In order to prevail on a 42 U.S.C. § 1983 claim alleging a violation of 14th Amendment due process rights, an inmate must prove that prison officials were. deliberately indifferent to those rights. See Daniels v. Williams, 474 U.S. 327, 330, 88 L. Ed. 2d 662, 106 S. Ct. 662 (1986); Davidson v. Cannon, 474 U.S. 344, 347, 88 L. Ed. 2d 677, 106 S. Ct. 668 (1986). A showing of mere negligence is insufficient. "The Due Process clause protects against an affirmative abuse of power; it is simply not implicated by a negligent act of an official causing loss of or injury to life, liberty, or property." Daniels, 474 U.S. at 328.
As has been previously noted, plaintiff has failed to provide the Court with any evidence linking the defendants to the constitutional deprivations allegedly suffered. Even accepting Jermosen's version of events, they do little more than demonstrate that certain correspondence clerks, most probably McCauley, were negligent is handling his mail. The only relevant evidence presented is two envelopes that were reportedly signed by the correspondence department stating, "Opened by mistake. Sorry." Jermosen offers no evidence to suggest that these envelopes were not, in fact, opened by mistake, no evidence that defendants had a motive to be "deliberately or callously indifferent" to his mailing privileges, and no evidence that defendants had an established policy to open legal and privileged mail out of the presence of an inmate. To the contrary, all parties to this lawsuit agree that DOCS Directive 4421 forbids the opening of properly marked legal mail and all of the defendants have indicated that they handled prisoner's mail in accordance with that directive.
Viewing the evidence in a light most favorable to plaintiff, the most that the evidence can be construed as demonstrating is that, on certain isolated occasions, plaintiff's privileged mail was handled negligently by the Sing Sing correspondence clerks. As the Supreme Court has made abundantly clear, "the protections of the Due Process Clause, whether procedural or substantive, are just not triggered by lack of due care by prison officials." Davidson v. Cannon, 474 U.S. at 348. The plaintiff must show that the defendant acted with "deliberate or callous indifference" to plaintiff's constitutional rights. Id. at 347. Inasmuch as Jermosen has failed to demonstrate such deliberate indifference, summary judgment must be granted in favor of all the defendants, including McCauley.
C. Right to Access Claim
Under current Supreme Court precedent, an inmate has a constitutional right to reasonable access to the courts. See Bounds v. Smith, 430 U.S. 817, 821, 52 L. Ed. 2d 72, 97 S. Ct. 1491 (1977); Wolff v. McDonnell, 418 U.S. 539, 556, 41 L. Ed. 2d 935, 94 S. Ct. 2963 (1974). However, "the Constitution requires no more than reasonable access to the courts." Pickett v. Schaefer, 503 F. Supp. at 28 (S.D.N.Y. 1980).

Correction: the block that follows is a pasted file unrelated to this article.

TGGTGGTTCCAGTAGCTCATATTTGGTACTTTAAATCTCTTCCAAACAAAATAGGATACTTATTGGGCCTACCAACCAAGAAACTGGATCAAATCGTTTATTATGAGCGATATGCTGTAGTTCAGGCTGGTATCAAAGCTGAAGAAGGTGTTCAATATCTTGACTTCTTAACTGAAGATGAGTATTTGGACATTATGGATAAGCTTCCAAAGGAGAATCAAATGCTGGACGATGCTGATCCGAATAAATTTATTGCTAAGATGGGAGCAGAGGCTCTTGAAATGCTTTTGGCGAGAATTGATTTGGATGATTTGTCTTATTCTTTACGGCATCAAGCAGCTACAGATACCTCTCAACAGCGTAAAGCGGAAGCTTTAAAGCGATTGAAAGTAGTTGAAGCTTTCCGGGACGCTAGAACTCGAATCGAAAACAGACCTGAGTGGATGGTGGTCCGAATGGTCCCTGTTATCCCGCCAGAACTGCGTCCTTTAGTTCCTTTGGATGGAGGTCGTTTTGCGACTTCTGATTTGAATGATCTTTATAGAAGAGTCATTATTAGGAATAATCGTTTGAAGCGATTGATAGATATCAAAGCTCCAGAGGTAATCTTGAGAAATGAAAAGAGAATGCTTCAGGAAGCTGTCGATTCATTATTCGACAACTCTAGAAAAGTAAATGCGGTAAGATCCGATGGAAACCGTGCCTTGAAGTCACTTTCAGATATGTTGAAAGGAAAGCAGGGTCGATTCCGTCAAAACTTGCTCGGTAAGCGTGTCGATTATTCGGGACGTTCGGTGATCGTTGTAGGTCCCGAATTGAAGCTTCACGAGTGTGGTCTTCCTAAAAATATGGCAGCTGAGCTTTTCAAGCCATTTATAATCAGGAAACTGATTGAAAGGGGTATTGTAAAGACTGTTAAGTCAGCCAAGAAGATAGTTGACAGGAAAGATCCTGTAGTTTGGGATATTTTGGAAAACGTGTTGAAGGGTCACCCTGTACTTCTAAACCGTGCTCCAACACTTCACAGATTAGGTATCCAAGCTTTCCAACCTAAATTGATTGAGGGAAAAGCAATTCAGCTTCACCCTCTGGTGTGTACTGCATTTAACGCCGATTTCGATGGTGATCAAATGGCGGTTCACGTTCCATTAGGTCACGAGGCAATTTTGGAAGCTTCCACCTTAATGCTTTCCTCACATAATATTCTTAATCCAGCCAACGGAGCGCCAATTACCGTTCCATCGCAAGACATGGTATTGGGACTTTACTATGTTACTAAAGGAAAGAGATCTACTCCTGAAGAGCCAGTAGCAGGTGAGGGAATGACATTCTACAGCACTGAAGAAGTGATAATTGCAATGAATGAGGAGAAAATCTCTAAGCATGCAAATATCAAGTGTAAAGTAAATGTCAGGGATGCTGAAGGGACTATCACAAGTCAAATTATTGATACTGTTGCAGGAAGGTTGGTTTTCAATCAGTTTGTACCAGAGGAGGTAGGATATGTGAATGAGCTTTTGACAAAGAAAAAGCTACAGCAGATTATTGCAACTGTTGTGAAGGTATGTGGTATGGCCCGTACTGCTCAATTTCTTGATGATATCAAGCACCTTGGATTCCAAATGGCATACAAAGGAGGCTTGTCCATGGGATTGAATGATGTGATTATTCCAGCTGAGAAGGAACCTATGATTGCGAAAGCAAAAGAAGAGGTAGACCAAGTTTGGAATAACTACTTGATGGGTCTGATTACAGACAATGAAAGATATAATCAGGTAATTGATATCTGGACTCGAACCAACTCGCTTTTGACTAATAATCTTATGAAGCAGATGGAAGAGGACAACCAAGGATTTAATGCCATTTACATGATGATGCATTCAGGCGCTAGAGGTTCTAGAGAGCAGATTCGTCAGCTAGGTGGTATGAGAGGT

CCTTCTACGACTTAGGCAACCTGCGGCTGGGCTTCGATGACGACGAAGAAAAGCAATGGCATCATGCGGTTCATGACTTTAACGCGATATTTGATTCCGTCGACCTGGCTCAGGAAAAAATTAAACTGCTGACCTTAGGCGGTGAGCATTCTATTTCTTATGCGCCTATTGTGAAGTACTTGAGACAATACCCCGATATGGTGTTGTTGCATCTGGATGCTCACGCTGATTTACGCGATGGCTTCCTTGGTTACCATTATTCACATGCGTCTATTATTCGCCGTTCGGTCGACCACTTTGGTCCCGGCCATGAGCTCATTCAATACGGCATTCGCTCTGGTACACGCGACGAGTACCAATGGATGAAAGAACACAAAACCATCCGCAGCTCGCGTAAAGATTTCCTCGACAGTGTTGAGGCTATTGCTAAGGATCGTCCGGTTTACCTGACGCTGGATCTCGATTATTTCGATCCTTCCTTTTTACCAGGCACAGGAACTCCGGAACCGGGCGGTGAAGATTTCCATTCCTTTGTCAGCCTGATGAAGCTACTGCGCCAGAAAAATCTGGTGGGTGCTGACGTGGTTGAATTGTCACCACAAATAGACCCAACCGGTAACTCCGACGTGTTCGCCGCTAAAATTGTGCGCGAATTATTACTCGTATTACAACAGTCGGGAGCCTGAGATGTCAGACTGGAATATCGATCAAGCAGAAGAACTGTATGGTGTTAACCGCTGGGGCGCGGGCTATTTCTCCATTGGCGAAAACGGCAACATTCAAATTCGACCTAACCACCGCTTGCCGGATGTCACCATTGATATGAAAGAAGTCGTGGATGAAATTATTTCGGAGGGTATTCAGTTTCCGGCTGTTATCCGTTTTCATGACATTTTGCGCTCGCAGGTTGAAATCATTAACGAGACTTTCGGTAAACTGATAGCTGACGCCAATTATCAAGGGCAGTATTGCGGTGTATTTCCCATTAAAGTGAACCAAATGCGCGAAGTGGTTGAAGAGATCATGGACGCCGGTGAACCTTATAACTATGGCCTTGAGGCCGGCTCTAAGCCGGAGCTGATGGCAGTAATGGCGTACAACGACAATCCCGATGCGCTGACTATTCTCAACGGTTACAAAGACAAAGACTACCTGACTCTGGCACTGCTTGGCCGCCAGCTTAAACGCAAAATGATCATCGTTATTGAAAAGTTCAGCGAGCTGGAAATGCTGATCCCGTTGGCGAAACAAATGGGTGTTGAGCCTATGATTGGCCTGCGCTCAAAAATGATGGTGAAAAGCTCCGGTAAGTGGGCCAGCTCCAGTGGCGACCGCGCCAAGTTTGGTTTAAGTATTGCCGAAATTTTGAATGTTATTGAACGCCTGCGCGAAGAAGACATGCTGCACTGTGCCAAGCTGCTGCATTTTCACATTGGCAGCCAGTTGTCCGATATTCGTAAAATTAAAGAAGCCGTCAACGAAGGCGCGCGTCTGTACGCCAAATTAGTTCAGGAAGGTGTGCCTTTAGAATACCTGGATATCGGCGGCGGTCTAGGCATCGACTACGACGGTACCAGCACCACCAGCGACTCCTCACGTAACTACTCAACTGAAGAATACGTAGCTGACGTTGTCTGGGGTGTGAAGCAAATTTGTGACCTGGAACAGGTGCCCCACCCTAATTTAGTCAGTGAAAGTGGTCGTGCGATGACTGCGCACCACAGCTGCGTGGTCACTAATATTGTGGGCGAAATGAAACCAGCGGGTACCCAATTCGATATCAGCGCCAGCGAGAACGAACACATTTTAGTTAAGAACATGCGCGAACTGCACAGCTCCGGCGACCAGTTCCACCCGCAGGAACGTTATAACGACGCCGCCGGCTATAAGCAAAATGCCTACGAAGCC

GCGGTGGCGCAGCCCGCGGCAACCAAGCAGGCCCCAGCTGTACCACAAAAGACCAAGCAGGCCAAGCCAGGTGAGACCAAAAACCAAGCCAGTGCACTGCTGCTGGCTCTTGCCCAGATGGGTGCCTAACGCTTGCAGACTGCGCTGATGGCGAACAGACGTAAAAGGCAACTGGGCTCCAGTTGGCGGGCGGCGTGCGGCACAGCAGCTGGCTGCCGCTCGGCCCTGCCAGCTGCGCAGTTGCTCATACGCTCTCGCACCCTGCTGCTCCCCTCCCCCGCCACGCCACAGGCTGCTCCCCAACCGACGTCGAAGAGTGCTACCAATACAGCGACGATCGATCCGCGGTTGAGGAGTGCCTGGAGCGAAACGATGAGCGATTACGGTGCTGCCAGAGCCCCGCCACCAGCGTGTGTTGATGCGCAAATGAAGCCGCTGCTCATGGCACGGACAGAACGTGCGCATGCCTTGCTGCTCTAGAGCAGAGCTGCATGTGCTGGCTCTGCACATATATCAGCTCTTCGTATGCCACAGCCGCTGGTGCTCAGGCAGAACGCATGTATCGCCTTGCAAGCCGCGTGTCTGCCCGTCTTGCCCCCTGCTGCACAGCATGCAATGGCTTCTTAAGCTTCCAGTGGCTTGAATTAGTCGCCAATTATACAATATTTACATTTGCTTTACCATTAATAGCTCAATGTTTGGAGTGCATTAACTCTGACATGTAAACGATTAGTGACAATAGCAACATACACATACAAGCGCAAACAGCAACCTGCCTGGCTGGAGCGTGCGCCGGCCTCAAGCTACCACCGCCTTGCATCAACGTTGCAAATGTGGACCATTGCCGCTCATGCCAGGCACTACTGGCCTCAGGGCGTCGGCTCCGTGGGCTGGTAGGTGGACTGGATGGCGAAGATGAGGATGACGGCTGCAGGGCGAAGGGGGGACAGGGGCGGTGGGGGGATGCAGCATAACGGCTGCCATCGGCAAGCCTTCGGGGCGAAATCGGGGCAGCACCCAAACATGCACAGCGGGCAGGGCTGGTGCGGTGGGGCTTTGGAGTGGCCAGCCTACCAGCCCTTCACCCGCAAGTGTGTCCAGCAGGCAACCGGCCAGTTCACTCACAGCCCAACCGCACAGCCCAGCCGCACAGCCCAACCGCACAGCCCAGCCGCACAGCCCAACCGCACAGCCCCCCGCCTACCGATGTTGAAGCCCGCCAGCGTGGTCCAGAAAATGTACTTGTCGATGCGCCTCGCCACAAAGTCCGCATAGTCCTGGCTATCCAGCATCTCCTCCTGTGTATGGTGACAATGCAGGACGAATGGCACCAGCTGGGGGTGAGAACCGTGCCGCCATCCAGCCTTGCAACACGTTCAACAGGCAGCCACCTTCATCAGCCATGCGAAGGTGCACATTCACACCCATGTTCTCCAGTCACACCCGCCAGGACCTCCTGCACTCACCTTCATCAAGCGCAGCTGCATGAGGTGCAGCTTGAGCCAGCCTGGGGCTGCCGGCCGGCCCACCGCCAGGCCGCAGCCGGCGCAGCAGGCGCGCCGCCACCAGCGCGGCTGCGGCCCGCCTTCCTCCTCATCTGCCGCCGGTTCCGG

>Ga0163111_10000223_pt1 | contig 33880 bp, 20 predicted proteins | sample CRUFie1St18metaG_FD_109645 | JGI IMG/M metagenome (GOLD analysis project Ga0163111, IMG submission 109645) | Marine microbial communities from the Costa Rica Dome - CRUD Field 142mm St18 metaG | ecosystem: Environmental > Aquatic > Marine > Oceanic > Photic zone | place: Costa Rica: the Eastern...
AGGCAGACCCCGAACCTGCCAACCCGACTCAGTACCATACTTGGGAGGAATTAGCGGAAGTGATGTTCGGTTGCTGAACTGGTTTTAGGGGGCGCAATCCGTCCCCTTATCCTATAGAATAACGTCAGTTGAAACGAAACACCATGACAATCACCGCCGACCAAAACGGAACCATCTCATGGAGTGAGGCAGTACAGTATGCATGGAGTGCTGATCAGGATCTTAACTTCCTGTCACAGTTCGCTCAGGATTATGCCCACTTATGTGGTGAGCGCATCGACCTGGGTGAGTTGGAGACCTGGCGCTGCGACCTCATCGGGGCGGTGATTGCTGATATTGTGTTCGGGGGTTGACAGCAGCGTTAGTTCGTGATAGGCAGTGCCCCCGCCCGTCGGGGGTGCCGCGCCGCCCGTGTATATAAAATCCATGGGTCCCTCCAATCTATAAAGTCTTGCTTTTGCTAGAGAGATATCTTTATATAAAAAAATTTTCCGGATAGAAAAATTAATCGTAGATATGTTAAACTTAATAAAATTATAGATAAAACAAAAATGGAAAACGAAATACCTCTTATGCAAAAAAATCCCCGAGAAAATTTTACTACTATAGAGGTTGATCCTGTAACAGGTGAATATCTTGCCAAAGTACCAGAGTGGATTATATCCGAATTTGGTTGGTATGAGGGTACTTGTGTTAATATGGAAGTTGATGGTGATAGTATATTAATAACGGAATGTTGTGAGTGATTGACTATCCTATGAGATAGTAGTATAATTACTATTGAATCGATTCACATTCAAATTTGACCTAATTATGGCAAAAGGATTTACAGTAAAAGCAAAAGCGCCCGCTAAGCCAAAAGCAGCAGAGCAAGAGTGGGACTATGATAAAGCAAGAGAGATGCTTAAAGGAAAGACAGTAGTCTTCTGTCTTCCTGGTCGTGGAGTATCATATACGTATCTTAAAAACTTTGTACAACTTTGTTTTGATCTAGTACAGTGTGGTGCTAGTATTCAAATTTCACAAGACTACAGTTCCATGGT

To state a valid § 1983 claim that he has been denied reasonable access to the courts, Jermosen must show that the alleged deprivation actually interfered with his access to the courts or prejudiced an existing action. See Hikel v. King, 659 F. Supp. 337, 340 (E.D.N.Y. 1987) (plaintiff failed to show how the destruction of documents could have impeded any suit that he had or could have brought). A delay in being able to work on one's legal action or communicate with the courts does not rise to the level of a constitutional violation. See Jones v. Smith, 784 F.2d 149, 151-52 (2d Cir. 1986) (access to courts not denied when inmate was prevented from working on legal case while confined to Attica's Special Housing Unit for violation of prison rules): Richardson v. McDonnell, 841 F.2d 120, 122 (5th Cir. 1988) (unintentional delay in mailing inmate's legal mail was noted in time to permit inmate to re-prepare and timely file his writ application).
In his complaint, Jermosen claims that a tape of his disciplinary hearing, sent to him by an attorney at Prisoner's Legal Services of New York, was removed from inside its envelope by the correspondence clerks, thus depriving him from presenting certain unspecified information in a civil action. Putting aside the fact that plaintiff has presented no evidence that the correspondence clerks improperly handled or confiscated the tape,
Jermosen has failed to demonstrate that he was in any way prejudiced in pursuit of his legal action or that his access to the court was otherwise impaired. Indeed, plaintiff concedes that this civil action was settled. Furthermore, Jermosen's claim that he would have been able to achieve a better settlement had he had access to the tape is belied by the fact that plaintiff had ready access to the tape at Sing Sing and could have used it in the preparation of his civil action had he chosen to do so. Thus, as a matter of law, plaintiff has failed to establish prejudice, an essential element of his Fourteenth Amendment right to access to the court claim, and summary judgment must be granted in favor of the defendants. Morgan v. Montanye, 516 F.2d 1367, 1371 (2d Cir.), cert. denied, 424 U.S. 973, 47 L. Ed. 2d 743, 96 S. Ct. 1476 (1976) (where no evidence demonstrating that inmate was prejudiced by opening of legal mail, dismissal of action affirmed); Pickett v. Schaefer, 503 F. Supp. 27, 28 (S.D.N.Y. 1990) (where no prejudicial effect demonstrated reasonable access to court not been denied).
For the foregoing reasons, defendants motion for summary judgment is granted and the action is dismissed. Plaintiff's motions are denied as moot.
It is so ordered.
Dated: New York, New York
March 2, 1995
Robert J. Ward